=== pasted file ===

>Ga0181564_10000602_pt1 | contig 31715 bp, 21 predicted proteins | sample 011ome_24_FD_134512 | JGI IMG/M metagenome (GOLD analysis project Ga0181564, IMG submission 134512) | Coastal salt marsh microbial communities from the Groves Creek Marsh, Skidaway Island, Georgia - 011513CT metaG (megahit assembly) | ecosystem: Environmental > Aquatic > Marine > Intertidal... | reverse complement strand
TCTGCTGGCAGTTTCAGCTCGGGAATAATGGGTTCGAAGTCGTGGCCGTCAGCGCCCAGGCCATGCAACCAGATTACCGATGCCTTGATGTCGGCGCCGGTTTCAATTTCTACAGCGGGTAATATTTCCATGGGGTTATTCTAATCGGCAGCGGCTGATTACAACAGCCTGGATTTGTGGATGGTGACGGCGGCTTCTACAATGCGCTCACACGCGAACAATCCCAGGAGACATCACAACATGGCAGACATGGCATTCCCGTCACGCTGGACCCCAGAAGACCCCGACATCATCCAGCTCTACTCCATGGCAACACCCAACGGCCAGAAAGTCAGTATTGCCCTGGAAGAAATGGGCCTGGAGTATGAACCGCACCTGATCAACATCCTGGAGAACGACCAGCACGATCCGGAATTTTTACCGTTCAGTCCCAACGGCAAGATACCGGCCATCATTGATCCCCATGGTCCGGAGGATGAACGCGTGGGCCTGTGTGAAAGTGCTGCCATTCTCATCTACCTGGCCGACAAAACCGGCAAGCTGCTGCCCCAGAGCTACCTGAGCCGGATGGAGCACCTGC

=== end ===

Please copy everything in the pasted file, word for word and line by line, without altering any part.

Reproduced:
>Ga0181564_10000602_pt1 | contig 31715 bp, 21 predicted proteins | sample 011ome_24_FD_134512 | JGI IMG/M metagenome (GOLD analysis project Ga0181564, IMG submission 134512) | Coastal salt marsh microbial communities from the Groves Creek Marsh, Skidaway Island, Georgia - 011513CT metaG (megahit assembly) | ecosystem: Environmental > Aquatic > Marine > Intertidal... | reverse complement strand
TCTGCTGGCAGTTTCAGCTCGGGAATAATGGGTTCGAAGTCGTGGCCGTCAGCGCCCAGGCCATGCAACCAGATTACCGATGCCTTGATGTCGGCGCCGGTTTCAATTTCTACAGCGGGTAATATTTCCATGGGGTTATTCTAATCGGCAGCGGCTGATTACAACAGCCTGGATTTGTGGATGGTGACGGCGGCTTCTACAATGCGCTCACACGCGAACAATCCCAGGAGACATCACAACATGGCAGACATGGCATTCCCGTCACGCTGGACCCCAGAAGACCCCGACATCATCCAGCTCTACTCCATGGCAACACCCAACGGCCAGAAAGTCAGTATTGCCCTGGAAGAAATGGGCCTGGAGTATGAACCGCACCTGATCAACATCCTGGAGAACGACCAGCACGATCCGGAATTTTTACCGTTCAGTCCCAACGGCAAGATACCGGCCATCATTGATCCCCATGGTCCGGAGGATGAACGCGTGGGCCTGTGTGAAAGTGCTGCCATTCTCATCTACCTGGCCGACAAAACCGGCAAGCTGCTGCCCCAGAGCTACCTGAGCCGGATGGAGCACCTGC